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post #15 of 18
Thread Starter 
Quote:
Originally Posted by varidgerunner View Post

Yeah they might not kill for fun, but there are many cases  in which wild animals have killed wantonly and with no intent to consume their kills. It's called instinct, something triggers them, and they kill as many times as opportunity presents itself. The idea that wild animals kill "only enough to eat" is very far from true. Usually the behavior we see, in which animals kill only enough to eat, they are motivated by hunger, they kill, they feed, and are no longer hungry, and because they are no longer in the presence of prey, they don't kill any more. This is because the location of the prey was not what they considered a safe location to consume it, or because while adressing their pressing hunger, the other prey species moved away. Some people try to paint the picture that if you put 20 chickens in a pen with a fox, you could come back in ten days and he would have around ten left. This is not true. He would kill them all the first night.

You can make 1/4 inch grid wire as taught as you like, but because it is a tiny gauge, an animal can go through it in seconds. Much better off with 1 inch grid with much larger gauge wire, or 1" x 1/2" grid, with gauges of at least 16 if not 14.


Awesome thank you so much!
post #16 of 18
Quote:
Originally Posted by Ellisa View Post
 
Quote:
Originally Posted by varidgerunner View Post
 

The idea that minks are alone in "killing for fun" is not accurate. One of the biggest "fun killers" out there is the domestic dog. Foxes will kill a bunch at one time and bury them. Sometimes they leave a few. From the mess that coons leave, it sure looks like they had fun. A lot of people get caught up on mesh size. Gauge of the wire is what is important. Anything less than 16 gauge most stuff can chew through like it wasn't there.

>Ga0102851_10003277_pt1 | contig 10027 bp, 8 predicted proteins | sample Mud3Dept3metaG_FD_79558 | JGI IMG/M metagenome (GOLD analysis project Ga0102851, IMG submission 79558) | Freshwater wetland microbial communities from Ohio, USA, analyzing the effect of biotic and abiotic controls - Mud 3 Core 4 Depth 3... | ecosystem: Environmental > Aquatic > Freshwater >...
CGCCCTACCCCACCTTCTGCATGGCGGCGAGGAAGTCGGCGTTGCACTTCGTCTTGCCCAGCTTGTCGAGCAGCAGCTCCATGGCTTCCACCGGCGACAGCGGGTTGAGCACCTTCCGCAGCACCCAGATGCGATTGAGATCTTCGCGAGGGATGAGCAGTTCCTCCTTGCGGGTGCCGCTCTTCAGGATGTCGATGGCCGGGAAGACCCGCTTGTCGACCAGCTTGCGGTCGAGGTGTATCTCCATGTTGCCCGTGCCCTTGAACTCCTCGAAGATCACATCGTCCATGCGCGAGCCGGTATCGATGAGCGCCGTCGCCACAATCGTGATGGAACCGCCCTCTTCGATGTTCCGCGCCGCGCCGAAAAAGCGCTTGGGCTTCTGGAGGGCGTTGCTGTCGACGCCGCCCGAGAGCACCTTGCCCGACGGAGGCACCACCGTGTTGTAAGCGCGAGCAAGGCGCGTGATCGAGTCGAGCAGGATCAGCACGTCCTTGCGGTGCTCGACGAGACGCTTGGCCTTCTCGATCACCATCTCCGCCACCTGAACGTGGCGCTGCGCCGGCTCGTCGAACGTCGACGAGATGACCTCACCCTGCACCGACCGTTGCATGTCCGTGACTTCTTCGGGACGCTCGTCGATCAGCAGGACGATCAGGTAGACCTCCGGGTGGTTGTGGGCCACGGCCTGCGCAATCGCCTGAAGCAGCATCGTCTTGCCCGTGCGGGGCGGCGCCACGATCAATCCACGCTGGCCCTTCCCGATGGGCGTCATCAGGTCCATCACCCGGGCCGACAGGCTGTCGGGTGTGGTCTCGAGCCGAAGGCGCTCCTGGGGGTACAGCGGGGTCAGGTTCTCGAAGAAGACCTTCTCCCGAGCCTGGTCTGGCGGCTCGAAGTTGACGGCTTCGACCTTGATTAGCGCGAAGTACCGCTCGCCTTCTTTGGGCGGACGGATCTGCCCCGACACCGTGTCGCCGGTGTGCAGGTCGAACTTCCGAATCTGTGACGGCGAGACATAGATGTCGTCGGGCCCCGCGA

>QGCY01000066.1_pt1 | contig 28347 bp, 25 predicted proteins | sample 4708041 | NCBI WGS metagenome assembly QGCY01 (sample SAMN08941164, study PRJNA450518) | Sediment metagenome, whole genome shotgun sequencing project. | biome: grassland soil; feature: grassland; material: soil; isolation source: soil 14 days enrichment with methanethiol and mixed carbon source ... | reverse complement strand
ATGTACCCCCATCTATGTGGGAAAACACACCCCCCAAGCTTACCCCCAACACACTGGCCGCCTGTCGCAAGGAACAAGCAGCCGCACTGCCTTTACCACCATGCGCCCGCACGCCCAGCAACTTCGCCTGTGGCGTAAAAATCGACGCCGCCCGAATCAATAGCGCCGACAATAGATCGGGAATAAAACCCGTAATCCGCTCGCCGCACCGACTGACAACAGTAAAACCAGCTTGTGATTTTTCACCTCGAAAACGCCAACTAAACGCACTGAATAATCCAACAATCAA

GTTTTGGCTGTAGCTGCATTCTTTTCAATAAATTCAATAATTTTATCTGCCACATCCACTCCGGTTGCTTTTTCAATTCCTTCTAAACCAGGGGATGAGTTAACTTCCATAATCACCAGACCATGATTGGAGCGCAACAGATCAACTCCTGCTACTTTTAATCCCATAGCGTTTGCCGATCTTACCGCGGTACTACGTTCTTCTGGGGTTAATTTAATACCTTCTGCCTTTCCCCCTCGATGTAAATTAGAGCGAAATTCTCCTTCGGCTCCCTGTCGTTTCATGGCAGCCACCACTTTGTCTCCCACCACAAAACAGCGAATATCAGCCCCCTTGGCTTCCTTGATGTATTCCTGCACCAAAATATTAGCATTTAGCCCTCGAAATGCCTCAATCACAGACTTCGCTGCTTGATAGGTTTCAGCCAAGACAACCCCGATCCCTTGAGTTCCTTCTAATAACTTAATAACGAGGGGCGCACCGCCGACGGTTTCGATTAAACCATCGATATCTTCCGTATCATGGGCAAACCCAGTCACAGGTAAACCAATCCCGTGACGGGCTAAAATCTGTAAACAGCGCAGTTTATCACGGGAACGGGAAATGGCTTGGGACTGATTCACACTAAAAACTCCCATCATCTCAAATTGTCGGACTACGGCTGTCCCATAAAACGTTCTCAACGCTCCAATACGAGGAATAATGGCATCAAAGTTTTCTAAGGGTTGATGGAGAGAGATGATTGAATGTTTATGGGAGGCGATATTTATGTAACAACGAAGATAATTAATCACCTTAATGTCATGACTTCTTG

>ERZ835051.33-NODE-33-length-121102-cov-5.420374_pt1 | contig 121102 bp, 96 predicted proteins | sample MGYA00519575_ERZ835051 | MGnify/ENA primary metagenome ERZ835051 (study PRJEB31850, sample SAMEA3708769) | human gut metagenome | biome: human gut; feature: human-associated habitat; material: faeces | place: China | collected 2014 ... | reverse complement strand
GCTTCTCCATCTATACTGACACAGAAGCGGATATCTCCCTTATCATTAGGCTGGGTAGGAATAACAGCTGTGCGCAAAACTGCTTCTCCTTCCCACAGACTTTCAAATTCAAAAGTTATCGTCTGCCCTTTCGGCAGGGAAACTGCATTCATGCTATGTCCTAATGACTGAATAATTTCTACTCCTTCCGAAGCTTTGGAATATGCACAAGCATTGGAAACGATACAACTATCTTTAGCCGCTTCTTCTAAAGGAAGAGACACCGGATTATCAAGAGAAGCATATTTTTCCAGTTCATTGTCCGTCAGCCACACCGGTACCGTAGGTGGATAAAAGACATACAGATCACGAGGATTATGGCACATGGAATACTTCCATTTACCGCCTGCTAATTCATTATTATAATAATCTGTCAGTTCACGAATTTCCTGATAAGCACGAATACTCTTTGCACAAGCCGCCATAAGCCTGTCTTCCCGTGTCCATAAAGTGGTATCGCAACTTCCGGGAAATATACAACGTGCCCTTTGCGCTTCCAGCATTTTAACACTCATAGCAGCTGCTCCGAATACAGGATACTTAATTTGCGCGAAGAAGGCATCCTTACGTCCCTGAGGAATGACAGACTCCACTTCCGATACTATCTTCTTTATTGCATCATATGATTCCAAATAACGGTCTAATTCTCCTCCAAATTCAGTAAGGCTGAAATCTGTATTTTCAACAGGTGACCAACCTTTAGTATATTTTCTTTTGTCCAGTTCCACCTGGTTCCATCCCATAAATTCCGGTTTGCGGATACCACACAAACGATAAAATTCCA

That is tremendously scary. I will do my best to protect them.


Hog ringers or hog rings are great for attaching wire to wire or for joining two pieces of fencing.  So are J clamps.  You need special pliers to use these fasteners but you also need a hammer or a gun to use staples and of course a screw driver for installing screws. 


Edited by chickengeorgeto - 4/23/16 at 7:32pm
Keep your chickens safe from predators, buy and wear fur. 
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Keep your chickens safe from predators, buy and wear fur. 
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post #17 of 18

Great article on VENTILATION, one of THE MOST IMPORTANT aspects of coop design.

Fantastic treatise to help decide how much SPACE your chickens need.

 

Chicken math is not just 'addition'...but also should include Division, Multiplication and especially Subtraction!!!

 

Quoting centrarchid:

"Make every effort to understand your chicken's biology and the environment that supports it."

Reply

Great article on VENTILATION, one of THE MOST IMPORTANT aspects of coop design.

Fantastic treatise to help decide how much SPACE your chickens need.

 

Chicken math is not just 'addition'...but also should include Division, Multiplication and especially Subtraction!!!

 

Quoting centrarchid:

"Make every effort to understand your chicken's biology and the environment that supports it."

Reply
post #18 of 18
Thread Starter 
Quote:
Originally Posted by chickengeorgeto View Post


Hog ringers or hog rings are great for attaching wire to wire or for joining two pieces of fencing.  So are J clamps.  You need special pliers to use these fasteners but you also need a hammer or a gun to use staples and of course a screw driver for installing screws. 

 



This is really helpful, thank you!!!!